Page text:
Packaging Tech: Rolling along
The choices in packaging options for protein products are nearly endless. For those with a lot of products to pack, rollstock chamber packaging may be a good choice.
Another name for rollstock chambers is thermoform fill seal (TFFS), says Huston Keith, the principal and founder of Marietta, Ga.-based Keymark Associates. Thermoform-fill-seal is the primary means of high-volume packaging of sliced processed meats, as well as certain smaller fresh-meat cuts, prepared foods, etc. Chamber machines are used for larger cuts (hams, primals) and in-store packages that are manually processed.
The whole process began with the invention of vacuum chamber machines several decades ago. The meat is placed in already made, usually into a barrier or pouch. The pouch is then put in the chamber, evacuated, gas-flushed if needed and sealed. The machines are effective in packaging meat to extend shelf-life, but are labor intensive and require pre-made pouches. Models have been developed with conveyors which decrease labor and increase productivity. However, most of these machines are now used mostly for the packaging of large cuts of meat where less labor is required per pound of product, or for small plants or retail shops where production is low.
The processThe TFFS machine was developed a few decades ago for high-volume packaging of sliced processed meats in smaller retail sizes, says Keith.
The process requires two rolls of film of about the same width, called the forming film, and lid or non-forming film. The forming roll enters a thermoformer, where it is heated and drawn via vacuum and plugs if needed. Leaving the thermoformer, the meat is placed in cavities manually or automatically. The loaded cavities enter the vacuum chamber in tandem with the lid film resting on the top of the cavities. The chamber closes, is evacuated, gas-flushed if needed and sealed. The sealed packages exit the chamber and are cut apart with knives, scissor wheels or steel rule dies.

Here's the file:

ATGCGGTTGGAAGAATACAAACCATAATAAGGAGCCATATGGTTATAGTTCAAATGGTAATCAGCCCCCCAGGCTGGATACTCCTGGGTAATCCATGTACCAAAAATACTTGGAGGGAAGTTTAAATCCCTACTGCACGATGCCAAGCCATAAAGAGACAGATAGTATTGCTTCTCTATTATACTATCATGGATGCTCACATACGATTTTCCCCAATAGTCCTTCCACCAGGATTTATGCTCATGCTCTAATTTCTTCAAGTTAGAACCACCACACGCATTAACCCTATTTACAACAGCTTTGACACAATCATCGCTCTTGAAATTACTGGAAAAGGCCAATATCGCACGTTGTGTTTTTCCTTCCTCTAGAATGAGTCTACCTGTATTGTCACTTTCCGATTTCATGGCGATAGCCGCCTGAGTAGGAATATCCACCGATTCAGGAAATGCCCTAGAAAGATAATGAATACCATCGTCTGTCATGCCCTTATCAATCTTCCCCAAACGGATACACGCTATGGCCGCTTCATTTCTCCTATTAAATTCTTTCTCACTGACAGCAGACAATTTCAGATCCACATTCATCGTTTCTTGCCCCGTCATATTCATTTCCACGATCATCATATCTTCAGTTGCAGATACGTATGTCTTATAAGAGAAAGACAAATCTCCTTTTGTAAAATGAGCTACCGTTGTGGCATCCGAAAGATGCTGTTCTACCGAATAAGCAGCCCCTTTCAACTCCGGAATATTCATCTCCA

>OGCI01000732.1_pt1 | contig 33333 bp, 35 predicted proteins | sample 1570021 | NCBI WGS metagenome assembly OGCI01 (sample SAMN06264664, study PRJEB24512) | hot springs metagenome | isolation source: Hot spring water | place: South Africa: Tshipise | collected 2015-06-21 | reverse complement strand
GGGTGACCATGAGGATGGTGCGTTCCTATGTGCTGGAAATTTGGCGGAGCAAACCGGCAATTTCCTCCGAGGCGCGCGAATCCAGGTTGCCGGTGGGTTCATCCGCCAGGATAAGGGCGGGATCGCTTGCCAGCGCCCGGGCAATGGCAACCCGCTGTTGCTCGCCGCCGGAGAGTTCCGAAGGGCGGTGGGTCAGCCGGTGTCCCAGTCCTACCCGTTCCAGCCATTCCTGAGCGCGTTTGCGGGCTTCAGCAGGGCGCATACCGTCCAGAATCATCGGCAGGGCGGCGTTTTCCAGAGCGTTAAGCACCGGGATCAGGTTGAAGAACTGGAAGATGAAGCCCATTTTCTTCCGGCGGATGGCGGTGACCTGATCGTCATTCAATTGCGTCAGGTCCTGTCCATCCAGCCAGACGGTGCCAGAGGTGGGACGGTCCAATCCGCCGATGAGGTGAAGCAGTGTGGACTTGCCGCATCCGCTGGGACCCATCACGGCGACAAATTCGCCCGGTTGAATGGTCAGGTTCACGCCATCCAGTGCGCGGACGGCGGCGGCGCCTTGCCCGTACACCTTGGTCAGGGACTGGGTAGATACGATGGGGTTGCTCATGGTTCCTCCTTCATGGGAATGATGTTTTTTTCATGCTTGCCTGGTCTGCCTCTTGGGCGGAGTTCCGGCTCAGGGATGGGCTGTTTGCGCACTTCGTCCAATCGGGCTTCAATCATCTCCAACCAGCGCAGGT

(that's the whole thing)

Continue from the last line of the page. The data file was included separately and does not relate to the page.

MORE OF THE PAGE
Rollstock does tend to lend itself more toward uniform products and are better used in displaying on shelves, according to Kevin J. Caputo, vice president of sales and marketing at Carando Foods, a deli and specialty meats processor in Springfield, Mass and division of Farmland Foods. Regular thermoseal packages work better for products that don’t have a uniform shape.
“Our facility uses both thermoseal and rollstock machines,” he says. “We need to inspect rollstock packs more closely for ‘channel leakers’ (packs not completely sealed). Our food-safety confidence level is high, however.”
The rollstock packages also sometimes leave excess packaging on the product due to the fact it can’t be shaped exactly like the product. They are also much more expensive than a chamber machine, and are often customized to a specific package. Thus the package needs high volume to pay off the investment.
There are some perks to using the packaging option. The TFFS machine saves substantially on labor costs, produces at much higher rates, uses less-costly packaging materials and usually produces a more attractive package that conforms neatly to the product than many other options, says Keith.
Making a choiceKeith says that when purchasing a TFFS machine, processors should first look at whether the reduced cost of labor and materials will pay back the higher investment.
“Since there is a wide range of machine sizes and many are available used, it may not be difficult to justify obtaining one, even for small processors,” he says.
Next, the processor should determine whether the machine can meet the packaging requirements of the product, such as low enough levels of residual oxygen, package size, gas-flushing if required and consistent, hermetic seals.
“Our advice to others would be mainly to try to make certain that the final chamber size selected is appropriate, as additional tooling dies can add up quickly, thus raising overall project costs,” says Caputo.
According to Keith, TFFS machines are widely used throughout the meat industry, producing most of the processed meat packages for the retail market, as well as many other packages.